EU Online-Security Plan is criticized
Business groups are slamming a European Union proposal that would require customers to enter extra security information for online purchases above EUR 10 (USD 10.64), saying the extra hassle could cut online sales by more than EUR 11 billion (USD 11.7 billion) a year
The European Banking Authority, an EU rule-making body based in London, said it aims to combat fraud by requiring customers to enter extra information, such as a personal identification number, but “will seriously consider” making changes. It plans to announce revisions by the end of this month.
Credit-card companies and e-commerce associations worry that if online purchases become too cumbersome customers will abandon them.
Consumer advocates, on the other hand, say there is no trade-off between antifraud protections and promoting e-commerce. “We disagree that stringent security measures will put people off,” consumer-rights group BEUC said in a written statement. It said instances of online fraud in recent years warrant tougher rules. The situation needs to be improved quite quickly,” said a spokesman for BEUC, Sebastien Pant. Still, even BEUC said it doesn’t “see the logic of the EUR 10 limit,” arguing instead that when a buyer is known to a merchant the stricter standards aren’t needed.
The conflict centres on technical standards to the Payment Services Directive, an EU law designed to ease cross-border payments, which will go into full effect next year. The EBA said it received a record number of responses to its draft standards after publication in August.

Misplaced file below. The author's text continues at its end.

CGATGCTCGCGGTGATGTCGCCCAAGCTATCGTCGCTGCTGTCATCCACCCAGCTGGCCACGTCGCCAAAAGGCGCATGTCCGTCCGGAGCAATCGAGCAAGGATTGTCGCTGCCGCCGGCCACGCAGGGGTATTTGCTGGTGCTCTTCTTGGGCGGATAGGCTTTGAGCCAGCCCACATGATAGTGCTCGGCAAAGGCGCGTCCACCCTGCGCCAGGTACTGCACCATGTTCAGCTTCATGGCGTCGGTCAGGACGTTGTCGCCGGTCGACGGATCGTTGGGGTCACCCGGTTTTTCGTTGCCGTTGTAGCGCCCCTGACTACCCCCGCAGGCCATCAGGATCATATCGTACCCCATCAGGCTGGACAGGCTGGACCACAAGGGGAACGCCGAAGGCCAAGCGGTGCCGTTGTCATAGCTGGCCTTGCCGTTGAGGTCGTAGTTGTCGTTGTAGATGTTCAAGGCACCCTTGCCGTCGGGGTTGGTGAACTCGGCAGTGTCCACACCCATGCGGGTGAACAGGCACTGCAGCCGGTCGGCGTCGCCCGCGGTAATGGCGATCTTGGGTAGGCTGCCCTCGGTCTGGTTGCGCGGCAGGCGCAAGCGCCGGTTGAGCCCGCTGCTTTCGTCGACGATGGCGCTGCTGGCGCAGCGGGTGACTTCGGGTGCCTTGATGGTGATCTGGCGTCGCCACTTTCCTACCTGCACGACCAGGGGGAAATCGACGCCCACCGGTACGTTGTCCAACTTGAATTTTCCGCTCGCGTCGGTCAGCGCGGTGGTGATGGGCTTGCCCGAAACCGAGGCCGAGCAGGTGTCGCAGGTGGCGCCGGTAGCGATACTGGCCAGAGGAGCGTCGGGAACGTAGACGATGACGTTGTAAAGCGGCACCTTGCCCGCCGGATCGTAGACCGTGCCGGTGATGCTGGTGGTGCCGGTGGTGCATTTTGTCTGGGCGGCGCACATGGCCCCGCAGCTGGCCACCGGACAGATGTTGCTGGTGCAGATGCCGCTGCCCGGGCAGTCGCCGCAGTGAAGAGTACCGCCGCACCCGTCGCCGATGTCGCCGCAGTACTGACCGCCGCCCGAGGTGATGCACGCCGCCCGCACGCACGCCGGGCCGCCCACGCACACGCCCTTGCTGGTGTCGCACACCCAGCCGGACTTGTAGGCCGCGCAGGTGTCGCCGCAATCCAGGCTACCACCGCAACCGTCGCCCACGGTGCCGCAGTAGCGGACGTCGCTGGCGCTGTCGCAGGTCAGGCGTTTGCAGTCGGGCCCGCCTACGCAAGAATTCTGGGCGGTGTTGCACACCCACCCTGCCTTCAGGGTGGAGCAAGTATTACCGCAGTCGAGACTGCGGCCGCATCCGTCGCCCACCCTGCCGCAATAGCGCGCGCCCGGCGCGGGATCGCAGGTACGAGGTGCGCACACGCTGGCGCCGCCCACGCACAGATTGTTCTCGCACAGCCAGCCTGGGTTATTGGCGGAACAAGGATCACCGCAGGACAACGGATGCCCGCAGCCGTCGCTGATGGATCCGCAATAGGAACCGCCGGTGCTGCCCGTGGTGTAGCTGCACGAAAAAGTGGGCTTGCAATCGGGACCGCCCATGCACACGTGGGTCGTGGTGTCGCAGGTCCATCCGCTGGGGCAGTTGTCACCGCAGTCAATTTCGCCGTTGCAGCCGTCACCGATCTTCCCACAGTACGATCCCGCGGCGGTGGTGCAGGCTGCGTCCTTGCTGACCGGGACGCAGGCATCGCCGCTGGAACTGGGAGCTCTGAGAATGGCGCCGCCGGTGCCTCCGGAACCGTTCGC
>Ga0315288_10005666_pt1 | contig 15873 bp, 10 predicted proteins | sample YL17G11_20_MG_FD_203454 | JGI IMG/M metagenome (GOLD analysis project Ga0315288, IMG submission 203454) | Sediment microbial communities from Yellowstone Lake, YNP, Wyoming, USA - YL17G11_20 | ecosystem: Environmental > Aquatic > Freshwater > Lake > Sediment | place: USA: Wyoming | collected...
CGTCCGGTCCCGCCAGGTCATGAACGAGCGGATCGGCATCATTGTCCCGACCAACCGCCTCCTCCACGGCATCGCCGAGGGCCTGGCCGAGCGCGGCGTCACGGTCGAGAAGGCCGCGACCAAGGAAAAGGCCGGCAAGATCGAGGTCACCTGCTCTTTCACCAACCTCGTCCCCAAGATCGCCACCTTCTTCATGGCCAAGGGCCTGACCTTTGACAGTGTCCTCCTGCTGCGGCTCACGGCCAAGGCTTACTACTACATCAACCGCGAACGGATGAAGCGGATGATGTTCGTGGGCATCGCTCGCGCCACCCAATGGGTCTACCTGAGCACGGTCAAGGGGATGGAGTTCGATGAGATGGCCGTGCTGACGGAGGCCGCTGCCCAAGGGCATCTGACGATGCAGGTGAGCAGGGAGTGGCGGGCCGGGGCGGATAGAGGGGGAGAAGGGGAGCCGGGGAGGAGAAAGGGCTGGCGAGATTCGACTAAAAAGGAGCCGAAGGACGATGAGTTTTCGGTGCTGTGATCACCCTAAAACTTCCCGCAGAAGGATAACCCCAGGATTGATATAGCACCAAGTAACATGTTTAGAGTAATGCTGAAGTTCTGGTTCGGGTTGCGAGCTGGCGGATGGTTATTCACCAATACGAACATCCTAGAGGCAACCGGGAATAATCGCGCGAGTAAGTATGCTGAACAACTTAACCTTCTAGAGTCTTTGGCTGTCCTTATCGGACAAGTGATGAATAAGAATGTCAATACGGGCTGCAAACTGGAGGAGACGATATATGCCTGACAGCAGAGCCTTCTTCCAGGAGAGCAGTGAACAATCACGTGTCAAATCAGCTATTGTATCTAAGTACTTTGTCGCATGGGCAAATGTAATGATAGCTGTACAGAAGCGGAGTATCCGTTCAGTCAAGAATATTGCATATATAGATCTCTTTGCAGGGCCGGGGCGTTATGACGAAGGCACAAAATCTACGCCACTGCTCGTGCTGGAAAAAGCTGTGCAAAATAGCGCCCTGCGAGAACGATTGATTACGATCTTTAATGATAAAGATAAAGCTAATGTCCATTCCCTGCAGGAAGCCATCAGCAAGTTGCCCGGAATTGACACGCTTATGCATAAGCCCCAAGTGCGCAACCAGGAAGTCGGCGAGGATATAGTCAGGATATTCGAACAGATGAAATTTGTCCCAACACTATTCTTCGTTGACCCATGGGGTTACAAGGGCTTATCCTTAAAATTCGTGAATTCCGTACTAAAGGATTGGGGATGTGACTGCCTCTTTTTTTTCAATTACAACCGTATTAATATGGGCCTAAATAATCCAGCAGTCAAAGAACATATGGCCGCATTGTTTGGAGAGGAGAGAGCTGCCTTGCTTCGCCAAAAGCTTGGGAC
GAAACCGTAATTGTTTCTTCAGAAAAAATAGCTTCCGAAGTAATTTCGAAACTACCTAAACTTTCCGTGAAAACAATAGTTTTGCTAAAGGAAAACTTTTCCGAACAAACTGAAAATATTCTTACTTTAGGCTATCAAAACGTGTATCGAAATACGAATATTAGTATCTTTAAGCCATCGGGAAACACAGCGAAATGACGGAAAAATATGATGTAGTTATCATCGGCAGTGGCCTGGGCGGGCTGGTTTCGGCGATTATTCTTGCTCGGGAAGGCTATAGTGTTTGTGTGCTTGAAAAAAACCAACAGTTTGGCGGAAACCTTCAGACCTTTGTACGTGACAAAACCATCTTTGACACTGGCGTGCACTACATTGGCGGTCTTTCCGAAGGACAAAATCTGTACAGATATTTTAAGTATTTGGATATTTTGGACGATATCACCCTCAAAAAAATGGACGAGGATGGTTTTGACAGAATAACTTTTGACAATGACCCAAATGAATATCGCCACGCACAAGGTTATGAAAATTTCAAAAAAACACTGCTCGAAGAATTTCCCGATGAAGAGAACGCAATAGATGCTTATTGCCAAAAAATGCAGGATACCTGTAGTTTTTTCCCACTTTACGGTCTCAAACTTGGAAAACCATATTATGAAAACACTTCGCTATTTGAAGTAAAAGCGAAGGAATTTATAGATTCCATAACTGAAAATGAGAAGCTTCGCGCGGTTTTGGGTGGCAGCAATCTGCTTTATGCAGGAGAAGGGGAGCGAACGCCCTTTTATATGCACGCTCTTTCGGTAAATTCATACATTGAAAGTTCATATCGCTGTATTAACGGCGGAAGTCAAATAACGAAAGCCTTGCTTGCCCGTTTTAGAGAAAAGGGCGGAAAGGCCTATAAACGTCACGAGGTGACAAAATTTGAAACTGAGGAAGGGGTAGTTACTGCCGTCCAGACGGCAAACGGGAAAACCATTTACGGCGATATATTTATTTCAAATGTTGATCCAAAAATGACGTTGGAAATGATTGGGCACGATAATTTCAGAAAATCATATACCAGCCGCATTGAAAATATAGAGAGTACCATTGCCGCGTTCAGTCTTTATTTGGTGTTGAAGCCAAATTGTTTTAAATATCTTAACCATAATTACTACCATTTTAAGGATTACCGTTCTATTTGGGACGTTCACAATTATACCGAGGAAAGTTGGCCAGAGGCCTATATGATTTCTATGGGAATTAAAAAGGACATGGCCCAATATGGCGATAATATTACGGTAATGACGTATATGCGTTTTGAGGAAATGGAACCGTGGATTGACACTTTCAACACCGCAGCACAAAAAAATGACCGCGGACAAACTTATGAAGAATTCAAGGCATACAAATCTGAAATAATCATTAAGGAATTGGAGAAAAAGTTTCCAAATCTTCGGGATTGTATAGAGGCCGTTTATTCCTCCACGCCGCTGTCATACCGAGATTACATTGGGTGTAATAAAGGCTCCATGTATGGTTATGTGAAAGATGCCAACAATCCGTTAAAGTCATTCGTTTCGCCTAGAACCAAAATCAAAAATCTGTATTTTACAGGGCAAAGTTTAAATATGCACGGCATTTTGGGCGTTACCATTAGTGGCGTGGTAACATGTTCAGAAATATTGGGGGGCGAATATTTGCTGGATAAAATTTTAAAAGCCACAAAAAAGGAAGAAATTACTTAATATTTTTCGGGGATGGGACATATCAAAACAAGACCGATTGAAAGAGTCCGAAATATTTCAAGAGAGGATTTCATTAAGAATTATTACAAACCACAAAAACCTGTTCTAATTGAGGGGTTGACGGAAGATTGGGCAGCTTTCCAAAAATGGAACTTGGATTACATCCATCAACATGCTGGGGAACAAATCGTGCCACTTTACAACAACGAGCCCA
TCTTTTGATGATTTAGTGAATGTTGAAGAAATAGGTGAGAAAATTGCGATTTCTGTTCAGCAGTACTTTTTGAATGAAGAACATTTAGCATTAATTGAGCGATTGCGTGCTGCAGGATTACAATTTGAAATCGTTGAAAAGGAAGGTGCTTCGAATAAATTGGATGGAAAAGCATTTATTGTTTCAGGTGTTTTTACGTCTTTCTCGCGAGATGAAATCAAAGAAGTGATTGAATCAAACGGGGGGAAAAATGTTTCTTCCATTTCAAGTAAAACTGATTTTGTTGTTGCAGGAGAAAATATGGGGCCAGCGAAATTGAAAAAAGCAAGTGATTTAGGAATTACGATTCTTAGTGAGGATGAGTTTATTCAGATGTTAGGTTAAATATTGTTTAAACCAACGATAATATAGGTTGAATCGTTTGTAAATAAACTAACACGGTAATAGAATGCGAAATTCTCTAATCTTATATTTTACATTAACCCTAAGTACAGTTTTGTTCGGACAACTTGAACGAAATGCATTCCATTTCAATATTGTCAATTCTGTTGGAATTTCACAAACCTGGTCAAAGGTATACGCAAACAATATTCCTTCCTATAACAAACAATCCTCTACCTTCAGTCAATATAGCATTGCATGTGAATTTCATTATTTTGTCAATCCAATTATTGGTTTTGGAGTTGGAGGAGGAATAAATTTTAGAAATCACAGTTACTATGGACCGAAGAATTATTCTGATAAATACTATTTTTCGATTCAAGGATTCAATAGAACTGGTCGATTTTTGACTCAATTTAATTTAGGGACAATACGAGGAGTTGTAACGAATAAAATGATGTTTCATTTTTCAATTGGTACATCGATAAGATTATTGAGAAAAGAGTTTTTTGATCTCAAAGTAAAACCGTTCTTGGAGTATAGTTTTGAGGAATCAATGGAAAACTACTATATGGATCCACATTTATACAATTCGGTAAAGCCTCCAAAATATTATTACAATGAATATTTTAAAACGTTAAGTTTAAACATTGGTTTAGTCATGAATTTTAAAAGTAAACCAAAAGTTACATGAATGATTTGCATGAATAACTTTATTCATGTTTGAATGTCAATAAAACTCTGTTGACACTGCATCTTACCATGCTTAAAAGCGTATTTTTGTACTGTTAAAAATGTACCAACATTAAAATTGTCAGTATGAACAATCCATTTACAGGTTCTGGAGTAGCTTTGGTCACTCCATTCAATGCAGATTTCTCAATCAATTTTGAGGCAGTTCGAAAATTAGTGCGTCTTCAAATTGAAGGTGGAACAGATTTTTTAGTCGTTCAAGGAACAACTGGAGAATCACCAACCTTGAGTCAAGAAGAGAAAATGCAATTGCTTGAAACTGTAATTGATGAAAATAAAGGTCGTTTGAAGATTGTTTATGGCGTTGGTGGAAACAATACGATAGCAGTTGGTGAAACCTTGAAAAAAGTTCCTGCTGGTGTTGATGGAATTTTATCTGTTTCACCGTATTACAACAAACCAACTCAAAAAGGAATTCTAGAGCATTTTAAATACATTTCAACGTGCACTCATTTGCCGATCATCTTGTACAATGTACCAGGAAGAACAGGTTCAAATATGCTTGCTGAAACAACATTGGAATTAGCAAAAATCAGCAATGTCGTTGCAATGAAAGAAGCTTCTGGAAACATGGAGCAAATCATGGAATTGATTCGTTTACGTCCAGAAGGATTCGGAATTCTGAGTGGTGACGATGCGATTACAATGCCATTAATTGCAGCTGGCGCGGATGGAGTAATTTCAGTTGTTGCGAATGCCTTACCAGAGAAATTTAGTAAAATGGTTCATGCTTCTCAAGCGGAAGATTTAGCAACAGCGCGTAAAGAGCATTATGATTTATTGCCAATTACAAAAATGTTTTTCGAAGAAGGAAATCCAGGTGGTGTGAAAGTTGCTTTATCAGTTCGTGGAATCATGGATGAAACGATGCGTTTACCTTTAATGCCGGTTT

There was “extremely heated” debate at the EBA’s public hearing in September, said Arun Srivastava, a partner at the law firm Baker McKenzie in London who attended the crowded meeting. “I was quite taken aback by the number of people,” he said.
The retail sector objects to proposed exceptions from so-called Strong Customer Authentication, an industry standard designed to prevent online fraud. Under SCA a buyer would need to use a combination of two elements such as a PIN, authentication code or fingerprint. The EBA proposes exempting online purchases below EUR 10 from such rules.
Retailers and credit-card providers worry that if customers must take extra steps, then they will buy less. Purveyors prefer to set their own rules on how best to combat fraud.
Visa Europe, the European subsidiary of global payments-technology company Visa Inc., estimates that the new EBA rules would put EUR 11.2 billion of online sales a year in Europe at risk. This equals about 2 % of Europe’s e-commerce market, which is expected to have exceeded EUR 510 billion last year. A survey of more than 5000 adults across Europe, conducted on behalf of Visa, indicated that 61 % of consumers would abandon purchases if more steps were added to the online payment process.
The industry would prefer to use a system known as Risk Based Authentication, which takes into consideration factors such as whether the retailer’s website recognizes the buyer’s internet address. “There are existing methods of customer authentication, which are more efficient than this two-factor authentication,” said David Stephenson, general secretary of the European Card Payment Association, a trade group.
The EUR 10 figure is “completely random and arbitrary,” said David Birch, an industry consultant. If there is a black-and-white limit on when the stricter authentication is required, criminals also will know when it will be harder and easier to commit fraud, he said. The airline Deutsche Lufthansa AG and retailer Toys “R” Us Inc. could have different limits, for example, he said.
Lawmakers also question the EUR 10 limit. Markus Ferber, a German member of the European Parliament, said that if the EBA’s proposals became law, “many fast payment possibilities, which are valued by customers, would no longer be possible.” He said customer-authentication policy should recognize the difference between a customer making a payment from a regular device or location versus the customer “suddenly making transactions from Nigeria.”